British Dairy Farmers Also Caught in the Activist Cross-Hairs

By John M. Simpson.

Last week, we reported on an Australian animal rights group that published an interactive map providing the names, locations and other identifying details of farmers and other animal enterprises across Australia.  This week, an organization in the U.K. followed suit and published a similar map targeting dairy famers in England and Wales.  Continue reading “British Dairy Farmers Also Caught in the Activist Cross-Hairs”

Australian Animal Rights Group Stirs Controversy With Map Targeting Farmers

by John M. Simpson.

Aussie Farms, an animal rights organization in Australia, recently published an interactive map on its website and Facebook page that provides particulars on a wide range of animal enterprises in Australia.  The map includes street addresses and actual map grid coordinates for farms and similar enterprises located throughout Australia.  Each of the map locations has a live link to a database of information that Aussie Farms claims it has assembled on the targeted businesses. Continue reading “Australian Animal Rights Group Stirs Controversy With Map Targeting Farmers”

“Fake Meat” Discussed at Farm Bureau Federation Annual Meeting

by John M. Simpson.

The American Farm Bureau Federation (AFBF), a prominent non-governmental organization in the U.S. representing farm and ranch families, held its annual meeting earlier this month in New Orleans.  Among the topics discussed (in addition to the address by President Trump), was the increase in “alternative protein” production, namely meat-like substances that are derived from plant ingredients or that are cell-based and grown in a laboratory from animal cells.  Plant-based “meat” products (e.g., “tofurky”) are currently available at retail.  Cell-cultured “meat” products are not yet available but could be seen in 2019. Continue reading ““Fake Meat” Discussed at Farm Bureau Federation Annual Meeting”

PETA Language Pointers Generate Controversy

People for the Ethical Treatment of Animals (PETA), an animal rights organization known for attention-grabbing publicity stunts, recently launched a new campaign to rid the English language of idioms that the organization regards as offensive to animals.  Analogizing the matter to the use of “racist, homophobic  or ableist language,” PETA claimed that replacing phrases such as “bring home the bacon” with alternatives such as “bring home the bagels” would remove “speciesism” from daily conversations.   Continue reading “PETA Language Pointers Generate Controversy”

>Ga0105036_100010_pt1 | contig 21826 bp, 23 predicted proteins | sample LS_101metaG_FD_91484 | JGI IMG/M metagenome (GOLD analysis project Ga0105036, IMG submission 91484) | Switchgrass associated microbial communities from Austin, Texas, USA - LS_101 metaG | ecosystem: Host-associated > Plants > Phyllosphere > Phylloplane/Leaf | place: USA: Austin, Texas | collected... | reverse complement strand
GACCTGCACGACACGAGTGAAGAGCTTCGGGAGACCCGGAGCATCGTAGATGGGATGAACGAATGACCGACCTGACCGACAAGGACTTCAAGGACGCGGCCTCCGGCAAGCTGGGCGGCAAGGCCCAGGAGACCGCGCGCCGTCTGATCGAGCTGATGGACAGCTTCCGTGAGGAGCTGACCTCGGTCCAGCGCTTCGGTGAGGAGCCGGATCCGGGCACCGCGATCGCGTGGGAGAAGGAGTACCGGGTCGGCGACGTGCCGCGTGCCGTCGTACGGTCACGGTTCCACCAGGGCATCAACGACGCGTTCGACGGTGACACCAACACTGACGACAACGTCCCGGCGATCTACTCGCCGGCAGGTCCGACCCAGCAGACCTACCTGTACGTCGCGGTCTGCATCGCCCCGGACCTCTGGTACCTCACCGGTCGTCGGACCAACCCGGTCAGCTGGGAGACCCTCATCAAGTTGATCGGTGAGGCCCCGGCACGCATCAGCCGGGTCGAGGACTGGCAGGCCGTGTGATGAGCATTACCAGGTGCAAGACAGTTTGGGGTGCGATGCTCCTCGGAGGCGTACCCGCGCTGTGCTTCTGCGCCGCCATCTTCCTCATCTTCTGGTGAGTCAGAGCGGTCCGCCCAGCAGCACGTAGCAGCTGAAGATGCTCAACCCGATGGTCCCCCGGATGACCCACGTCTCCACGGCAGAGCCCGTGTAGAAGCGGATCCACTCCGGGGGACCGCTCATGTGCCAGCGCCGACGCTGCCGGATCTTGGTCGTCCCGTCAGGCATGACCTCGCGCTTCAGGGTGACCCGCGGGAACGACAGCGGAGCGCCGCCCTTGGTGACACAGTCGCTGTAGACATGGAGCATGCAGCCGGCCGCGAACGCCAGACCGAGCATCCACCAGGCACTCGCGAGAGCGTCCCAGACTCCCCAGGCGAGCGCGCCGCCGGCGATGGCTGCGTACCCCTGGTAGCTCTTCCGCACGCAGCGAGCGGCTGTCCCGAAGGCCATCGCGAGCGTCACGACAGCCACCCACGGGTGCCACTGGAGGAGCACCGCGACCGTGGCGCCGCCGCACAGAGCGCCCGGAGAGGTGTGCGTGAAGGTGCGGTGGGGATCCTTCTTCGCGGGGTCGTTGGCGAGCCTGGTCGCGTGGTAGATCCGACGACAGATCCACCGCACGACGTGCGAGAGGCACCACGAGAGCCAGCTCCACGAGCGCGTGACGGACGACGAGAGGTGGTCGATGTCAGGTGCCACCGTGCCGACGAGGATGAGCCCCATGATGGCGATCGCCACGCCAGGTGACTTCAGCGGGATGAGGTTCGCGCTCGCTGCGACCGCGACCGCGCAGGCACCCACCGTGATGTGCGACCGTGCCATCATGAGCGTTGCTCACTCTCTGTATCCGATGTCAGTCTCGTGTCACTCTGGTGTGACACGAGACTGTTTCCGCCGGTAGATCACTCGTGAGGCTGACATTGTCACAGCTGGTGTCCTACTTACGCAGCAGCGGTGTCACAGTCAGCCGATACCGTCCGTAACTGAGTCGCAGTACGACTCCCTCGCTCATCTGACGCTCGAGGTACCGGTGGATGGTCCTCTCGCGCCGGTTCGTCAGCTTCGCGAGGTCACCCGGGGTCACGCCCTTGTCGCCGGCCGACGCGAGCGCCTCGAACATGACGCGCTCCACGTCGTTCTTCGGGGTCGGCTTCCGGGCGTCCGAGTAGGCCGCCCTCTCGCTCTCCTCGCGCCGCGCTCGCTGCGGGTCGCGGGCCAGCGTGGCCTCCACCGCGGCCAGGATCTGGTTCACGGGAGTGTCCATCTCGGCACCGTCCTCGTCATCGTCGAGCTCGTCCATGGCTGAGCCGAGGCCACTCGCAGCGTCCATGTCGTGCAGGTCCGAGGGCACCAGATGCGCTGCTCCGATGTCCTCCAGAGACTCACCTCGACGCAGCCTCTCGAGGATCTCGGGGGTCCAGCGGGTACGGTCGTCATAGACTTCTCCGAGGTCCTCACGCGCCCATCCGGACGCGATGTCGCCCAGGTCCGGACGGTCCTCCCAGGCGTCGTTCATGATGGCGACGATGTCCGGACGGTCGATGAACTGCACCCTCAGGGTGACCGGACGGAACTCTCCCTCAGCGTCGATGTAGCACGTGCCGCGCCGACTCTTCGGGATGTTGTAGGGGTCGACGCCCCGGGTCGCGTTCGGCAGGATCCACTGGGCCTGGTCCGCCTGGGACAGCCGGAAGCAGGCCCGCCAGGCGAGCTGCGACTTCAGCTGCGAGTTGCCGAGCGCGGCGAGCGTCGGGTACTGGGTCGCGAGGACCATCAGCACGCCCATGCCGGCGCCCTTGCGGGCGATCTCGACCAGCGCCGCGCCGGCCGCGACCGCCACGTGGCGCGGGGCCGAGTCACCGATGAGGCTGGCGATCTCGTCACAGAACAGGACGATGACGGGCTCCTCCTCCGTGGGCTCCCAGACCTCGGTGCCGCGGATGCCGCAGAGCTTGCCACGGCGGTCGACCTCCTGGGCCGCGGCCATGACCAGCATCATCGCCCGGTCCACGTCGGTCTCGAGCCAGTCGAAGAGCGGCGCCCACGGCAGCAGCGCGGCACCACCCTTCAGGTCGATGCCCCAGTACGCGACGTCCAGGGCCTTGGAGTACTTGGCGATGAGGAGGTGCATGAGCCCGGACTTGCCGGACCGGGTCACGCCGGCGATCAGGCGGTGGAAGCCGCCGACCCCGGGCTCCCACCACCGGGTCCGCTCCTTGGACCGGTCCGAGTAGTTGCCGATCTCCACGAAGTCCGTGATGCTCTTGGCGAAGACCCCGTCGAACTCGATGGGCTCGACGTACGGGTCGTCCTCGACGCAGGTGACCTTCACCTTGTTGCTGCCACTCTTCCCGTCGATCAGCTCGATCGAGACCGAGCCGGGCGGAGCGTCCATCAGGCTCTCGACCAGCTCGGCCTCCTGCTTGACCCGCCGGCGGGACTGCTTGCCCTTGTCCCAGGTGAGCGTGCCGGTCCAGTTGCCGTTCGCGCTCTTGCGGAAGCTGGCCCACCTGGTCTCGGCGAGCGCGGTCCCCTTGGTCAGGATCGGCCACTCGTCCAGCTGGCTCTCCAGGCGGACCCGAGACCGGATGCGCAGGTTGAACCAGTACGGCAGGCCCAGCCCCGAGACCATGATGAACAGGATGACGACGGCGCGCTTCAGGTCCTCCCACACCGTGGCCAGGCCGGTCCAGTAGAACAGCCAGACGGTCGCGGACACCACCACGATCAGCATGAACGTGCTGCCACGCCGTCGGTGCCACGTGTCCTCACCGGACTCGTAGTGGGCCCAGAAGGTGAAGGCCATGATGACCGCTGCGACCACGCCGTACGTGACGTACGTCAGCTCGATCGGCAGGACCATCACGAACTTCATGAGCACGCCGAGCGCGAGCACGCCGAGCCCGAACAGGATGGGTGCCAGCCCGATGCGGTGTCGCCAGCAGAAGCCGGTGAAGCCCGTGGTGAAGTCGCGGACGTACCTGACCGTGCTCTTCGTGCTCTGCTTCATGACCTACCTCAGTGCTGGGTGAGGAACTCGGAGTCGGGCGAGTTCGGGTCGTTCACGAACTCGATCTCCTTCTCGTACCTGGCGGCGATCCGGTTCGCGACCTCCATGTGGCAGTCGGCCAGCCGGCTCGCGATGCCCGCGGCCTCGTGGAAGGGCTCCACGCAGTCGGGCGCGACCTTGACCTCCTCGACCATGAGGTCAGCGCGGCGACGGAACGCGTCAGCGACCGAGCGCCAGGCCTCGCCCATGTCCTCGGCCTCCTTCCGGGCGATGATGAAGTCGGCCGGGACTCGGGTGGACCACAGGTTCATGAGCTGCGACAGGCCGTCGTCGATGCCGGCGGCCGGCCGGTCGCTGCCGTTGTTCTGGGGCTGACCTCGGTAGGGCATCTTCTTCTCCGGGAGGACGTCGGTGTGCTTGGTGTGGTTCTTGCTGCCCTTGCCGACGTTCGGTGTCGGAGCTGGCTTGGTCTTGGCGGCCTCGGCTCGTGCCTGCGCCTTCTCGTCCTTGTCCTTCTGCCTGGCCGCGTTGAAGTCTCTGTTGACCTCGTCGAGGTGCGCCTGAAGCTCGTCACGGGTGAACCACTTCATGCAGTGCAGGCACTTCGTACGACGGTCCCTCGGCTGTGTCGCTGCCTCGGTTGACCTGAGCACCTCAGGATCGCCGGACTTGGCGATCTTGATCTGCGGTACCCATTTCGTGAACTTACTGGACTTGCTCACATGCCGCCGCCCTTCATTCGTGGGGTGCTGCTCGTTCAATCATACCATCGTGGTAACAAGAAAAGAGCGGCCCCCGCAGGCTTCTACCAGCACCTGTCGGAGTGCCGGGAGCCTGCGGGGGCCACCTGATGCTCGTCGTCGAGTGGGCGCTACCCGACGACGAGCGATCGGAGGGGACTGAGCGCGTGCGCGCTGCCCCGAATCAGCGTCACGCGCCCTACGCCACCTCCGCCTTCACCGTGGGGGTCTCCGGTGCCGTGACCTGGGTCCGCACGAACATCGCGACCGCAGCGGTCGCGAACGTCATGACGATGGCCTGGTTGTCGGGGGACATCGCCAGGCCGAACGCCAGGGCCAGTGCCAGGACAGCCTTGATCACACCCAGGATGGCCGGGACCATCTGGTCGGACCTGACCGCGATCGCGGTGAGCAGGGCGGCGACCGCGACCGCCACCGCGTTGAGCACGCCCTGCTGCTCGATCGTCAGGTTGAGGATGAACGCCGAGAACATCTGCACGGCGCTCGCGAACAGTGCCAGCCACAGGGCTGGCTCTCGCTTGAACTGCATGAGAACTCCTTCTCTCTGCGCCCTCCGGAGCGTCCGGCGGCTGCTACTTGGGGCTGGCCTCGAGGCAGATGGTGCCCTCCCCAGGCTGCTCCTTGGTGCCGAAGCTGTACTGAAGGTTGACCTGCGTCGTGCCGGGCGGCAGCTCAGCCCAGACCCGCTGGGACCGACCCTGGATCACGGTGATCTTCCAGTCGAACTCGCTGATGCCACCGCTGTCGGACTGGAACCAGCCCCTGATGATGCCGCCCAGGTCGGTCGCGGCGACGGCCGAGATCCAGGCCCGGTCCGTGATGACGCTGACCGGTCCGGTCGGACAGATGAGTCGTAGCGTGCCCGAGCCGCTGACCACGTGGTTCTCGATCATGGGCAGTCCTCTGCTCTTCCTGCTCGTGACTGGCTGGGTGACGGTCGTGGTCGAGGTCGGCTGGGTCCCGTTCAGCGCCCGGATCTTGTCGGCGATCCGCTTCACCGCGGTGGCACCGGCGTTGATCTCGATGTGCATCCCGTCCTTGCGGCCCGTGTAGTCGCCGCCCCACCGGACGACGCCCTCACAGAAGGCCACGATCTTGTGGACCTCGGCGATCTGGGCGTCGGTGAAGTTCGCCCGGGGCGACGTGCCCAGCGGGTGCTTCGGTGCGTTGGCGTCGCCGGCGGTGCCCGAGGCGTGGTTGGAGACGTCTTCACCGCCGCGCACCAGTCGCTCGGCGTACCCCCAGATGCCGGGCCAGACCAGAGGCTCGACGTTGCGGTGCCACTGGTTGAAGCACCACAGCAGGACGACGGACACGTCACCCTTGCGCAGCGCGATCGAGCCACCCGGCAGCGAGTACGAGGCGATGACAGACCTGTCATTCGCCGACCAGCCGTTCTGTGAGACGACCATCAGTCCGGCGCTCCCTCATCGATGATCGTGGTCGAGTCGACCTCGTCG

“Animal Rights Extremism” Targeted in Trump Administration Counterterrorism Strategy

by John M. Simpson

Somewhat lost in the din of current news reporting on the Supreme Court appointment controversy,  was the release of the Trump administration’s National Strategy for Counterterrorism of the United States (Strategy) on October 4.  That document makes specific reference to “animal rights extremism” as a “persistent” domestic security threat.  Continue reading ““Animal Rights Extremism” Targeted in Trump Administration Counterterrorism Strategy”

Court Rules Bengal Tiger Is Not An “Individual” Under FOIA

by John M. Simpson

In Animal Legal Defense Fund v. U.S. Dep’t of Agriculture, 2018 WL 23987812 (N.D. Cal. May 25, 2018), the U.S. District Court for the Northern District of California recently granted summary judgment to the government in a Freedom of Information Act (FOIA) lawsuit in which the plaintiff challenged the U.S. Department of Agriculture’s “policy and practice of interpreting the statute to exclude nonhuman animals.”  The case arose out of a FOIA request by an animal rights organization for inspection records of USDA’s Animal and Plant Health Inspection Service concerning Tony the Tiger — a Bengal tiger maintained at a truck stop in Louisiana. Continue reading “Court Rules Bengal Tiger Is Not An “Individual” Under FOIA”

Court Denies Habeas Petition Filed on Behalf of Elephants

By John M. Simpson

A Connecticut Superior Court Judge recently issued an opinion further elaborating on his prior decision to deny a petition for a writ of habeas corpus filed on behalf of three elephants (two Asian and one African) owned by a zoo in Connecticut.  Nonhuman Rights Project, Inc. ex rel. Beulah, Minnie and Karen v. R.W. Commerford & Sons, Inc., No. LLICV175009822S, 2018 WL 3014069 (Conn. Super Ct. May 23, 2018).  The action had been brought on behalf of the elephants “Beulah,” “Minnie” and “Karen” by the Nonhuman Rights Project (NHRP), arguing that the animals possessed emotional, social and intellectual attributes sufficient for common law personhood and for the common law right to the bodily liberty protected by the writ.  The May 23 decision expanded upon the reasons why the court previously had found the habeas petition to be “wholly frivolous on its face.” Continue reading “Court Denies Habeas Petition Filed on Behalf of Elephants”

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The opinions expressed on this blog are those of the author and are not to be construed as legal advice.

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